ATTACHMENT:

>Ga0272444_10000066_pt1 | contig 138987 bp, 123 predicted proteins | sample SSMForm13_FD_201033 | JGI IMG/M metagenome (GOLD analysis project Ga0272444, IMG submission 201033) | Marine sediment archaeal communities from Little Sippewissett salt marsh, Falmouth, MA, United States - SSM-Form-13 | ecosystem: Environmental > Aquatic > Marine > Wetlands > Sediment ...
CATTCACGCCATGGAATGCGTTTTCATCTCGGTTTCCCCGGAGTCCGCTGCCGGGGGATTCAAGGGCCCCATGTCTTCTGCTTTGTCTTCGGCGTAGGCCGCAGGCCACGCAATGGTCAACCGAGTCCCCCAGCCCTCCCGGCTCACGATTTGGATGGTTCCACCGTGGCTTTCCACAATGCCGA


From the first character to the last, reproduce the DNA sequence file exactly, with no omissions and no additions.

>Ga0272444_10000066_pt1 | contig 138987 bp, 123 predicted proteins | sample SSMForm13_FD_201033 | JGI IMG/M metagenome (GOLD analysis project Ga0272444, IMG submission 201033) | Marine sediment archaeal communities from Little Sippewissett salt marsh, Falmouth, MA, United States - SSM-Form-13 | ecosystem: Environmental > Aquatic > Marine > Wetlands > Sediment ...
CATTCACGCCATGGAATGCGTTTTCATCTCGGTTTCCCCGGAGTCCGCTGCCGGGGGATTCAAGGGCCCCATGTCTTCTGCTTTGTCTTCGGCGTAGGCCGCAGGCCACGCAATGGTCAACCGAGTCCCCCAGCCCTCCCGGCTCACGATTTGGATGGTTCCACCGTGGCTTTCCACAATGCCGA